Tuesday, August 16, 2011

Why I Haven't Written in Months

There are three things I've come to hate during the past few months since I last posted on this blog of mine. Those three things are 1. People, 2. Graduate School and 3. Being Broke.

Now I know the first one may appear to be a bit extreme, but allow me to explain because this is all linked together. Over the past few months I've been forced to come to the conclusion that I was, and to an extent still am, terribly naive about the way the world works. I used to believe that with enough hard work and sincerity people could advance in their given career or field, but I have been, in short, disillusioned in a most brutal and unforgiving manner.

While I won't go into too much detail, the simple facts are as follows. 1. I've been interning at a non-profit for almost a year getting paid a pittance while people without degrees, or even high school diplomas, make 2x's as much as me because they're part of the "family" ( and if that sounds like something out of a mobster movie, believe me, it almost is). 2. When the state of Illinois, god bless it's corrupt, malformed, and broke as hell heart, failed to pay up the program support money it owed the organization, I was summarily canned (i.e. - fired). Now this was understandable at the time given my intention to go to graduate school in the fall, so I wasn't too fazed at first. But then things went down hill. Fast. Like a bullet train headed straight to Hell kind of fast, but more on that later.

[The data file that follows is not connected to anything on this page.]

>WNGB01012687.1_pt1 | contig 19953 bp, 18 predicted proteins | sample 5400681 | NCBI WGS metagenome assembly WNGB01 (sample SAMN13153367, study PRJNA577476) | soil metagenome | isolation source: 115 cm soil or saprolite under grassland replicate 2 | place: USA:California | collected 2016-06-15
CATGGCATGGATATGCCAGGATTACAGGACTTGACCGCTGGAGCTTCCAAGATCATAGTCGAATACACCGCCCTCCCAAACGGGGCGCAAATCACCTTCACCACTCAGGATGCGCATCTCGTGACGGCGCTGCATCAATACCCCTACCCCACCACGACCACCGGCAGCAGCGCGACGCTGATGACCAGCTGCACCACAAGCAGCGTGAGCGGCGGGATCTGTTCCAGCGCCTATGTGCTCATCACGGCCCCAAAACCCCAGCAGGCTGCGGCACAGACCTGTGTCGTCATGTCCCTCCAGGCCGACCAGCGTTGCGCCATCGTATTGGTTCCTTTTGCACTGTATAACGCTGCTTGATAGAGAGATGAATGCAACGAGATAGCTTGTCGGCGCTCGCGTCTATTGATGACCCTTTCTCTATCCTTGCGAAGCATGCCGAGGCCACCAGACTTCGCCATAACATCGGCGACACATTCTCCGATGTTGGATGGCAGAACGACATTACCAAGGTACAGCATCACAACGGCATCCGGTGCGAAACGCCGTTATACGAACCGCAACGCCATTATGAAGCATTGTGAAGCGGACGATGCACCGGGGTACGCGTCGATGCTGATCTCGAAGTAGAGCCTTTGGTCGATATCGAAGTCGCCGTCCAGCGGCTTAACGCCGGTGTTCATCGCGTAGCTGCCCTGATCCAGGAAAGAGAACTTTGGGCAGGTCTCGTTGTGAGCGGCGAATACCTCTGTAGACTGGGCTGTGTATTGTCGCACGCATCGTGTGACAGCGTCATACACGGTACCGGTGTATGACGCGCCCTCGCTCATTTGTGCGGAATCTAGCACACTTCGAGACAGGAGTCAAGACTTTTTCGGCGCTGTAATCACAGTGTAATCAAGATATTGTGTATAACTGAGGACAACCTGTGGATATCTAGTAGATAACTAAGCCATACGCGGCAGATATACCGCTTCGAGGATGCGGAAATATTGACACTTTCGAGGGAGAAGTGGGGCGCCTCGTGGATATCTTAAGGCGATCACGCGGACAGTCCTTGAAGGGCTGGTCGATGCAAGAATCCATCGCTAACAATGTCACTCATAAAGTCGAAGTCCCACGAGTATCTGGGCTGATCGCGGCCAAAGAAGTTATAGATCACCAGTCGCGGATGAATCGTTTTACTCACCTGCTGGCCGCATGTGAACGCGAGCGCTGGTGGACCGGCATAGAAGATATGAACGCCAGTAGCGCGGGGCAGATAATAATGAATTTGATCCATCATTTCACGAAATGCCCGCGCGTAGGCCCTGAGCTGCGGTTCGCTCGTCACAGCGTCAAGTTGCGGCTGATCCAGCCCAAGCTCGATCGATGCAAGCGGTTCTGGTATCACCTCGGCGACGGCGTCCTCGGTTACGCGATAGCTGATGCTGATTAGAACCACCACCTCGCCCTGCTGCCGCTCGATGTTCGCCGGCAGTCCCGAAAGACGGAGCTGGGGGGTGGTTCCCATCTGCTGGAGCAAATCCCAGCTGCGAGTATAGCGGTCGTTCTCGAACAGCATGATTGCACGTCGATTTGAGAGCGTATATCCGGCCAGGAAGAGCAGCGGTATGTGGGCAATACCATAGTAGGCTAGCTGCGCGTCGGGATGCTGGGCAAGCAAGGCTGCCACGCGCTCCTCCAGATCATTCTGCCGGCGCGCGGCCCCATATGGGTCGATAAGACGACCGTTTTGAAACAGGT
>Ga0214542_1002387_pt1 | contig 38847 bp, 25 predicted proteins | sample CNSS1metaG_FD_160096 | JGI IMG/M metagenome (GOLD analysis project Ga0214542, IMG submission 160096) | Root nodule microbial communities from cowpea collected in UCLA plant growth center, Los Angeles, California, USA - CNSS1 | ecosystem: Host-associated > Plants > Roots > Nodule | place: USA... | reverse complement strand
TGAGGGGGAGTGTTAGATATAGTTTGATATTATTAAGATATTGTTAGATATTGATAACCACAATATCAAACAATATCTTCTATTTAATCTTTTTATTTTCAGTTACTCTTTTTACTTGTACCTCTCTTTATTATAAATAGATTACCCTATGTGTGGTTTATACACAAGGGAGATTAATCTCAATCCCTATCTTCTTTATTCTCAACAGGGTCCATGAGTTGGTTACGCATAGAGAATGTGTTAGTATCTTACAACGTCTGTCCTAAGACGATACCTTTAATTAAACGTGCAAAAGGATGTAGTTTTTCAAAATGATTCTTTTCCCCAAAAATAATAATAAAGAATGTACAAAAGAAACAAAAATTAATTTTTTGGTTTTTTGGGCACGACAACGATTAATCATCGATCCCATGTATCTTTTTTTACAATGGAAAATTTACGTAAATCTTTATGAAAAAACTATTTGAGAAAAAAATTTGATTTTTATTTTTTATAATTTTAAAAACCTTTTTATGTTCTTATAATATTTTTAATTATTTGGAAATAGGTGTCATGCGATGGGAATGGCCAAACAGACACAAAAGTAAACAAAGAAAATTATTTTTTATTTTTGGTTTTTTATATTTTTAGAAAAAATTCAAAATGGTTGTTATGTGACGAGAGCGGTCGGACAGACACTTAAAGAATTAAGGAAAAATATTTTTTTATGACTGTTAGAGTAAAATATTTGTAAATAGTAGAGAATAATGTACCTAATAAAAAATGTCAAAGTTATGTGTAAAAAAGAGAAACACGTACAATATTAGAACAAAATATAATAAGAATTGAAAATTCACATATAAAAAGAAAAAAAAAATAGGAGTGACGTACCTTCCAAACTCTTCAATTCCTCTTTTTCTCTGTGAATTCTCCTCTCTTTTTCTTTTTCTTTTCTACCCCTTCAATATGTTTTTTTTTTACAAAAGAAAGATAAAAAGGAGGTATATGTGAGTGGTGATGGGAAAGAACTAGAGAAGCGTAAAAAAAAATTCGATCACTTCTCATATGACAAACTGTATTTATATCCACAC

Anyway, numero 3. When I asked my supervisor, a pretty cool and understanding guy actually, about possibly finding some kind of funding to stay on he managed to wrangle up a position through a volunteer organization. Now at the time I thought this was a god send as I was broker than broke, in the middle of paying for a math class (which ended up costing me about 500 dollars) in order to get some university credits in order to take up another major, and was floundering in student loan debt. However, as it turns out, I couldn't have been more wrong.

The position paid (or should I say pays, since I'm still there for a few more days) federal minimum wage, which puts me exactly at the poverty level (Yay me!), and doesn't really offer me diddly squat as far as benefits are concerned. On top of that, much to my horror and dismay upon my return, I found out that no one, other then me, had been fired. That's right; out of who knows how many people, I, one of the few people with an actual degree, had been fired while people who slept most of the work day kept their jobs and continued their naps. Now don't get me wrong, I know these people need jobs too. Really, I understand that completely. But seriously, what the fuck?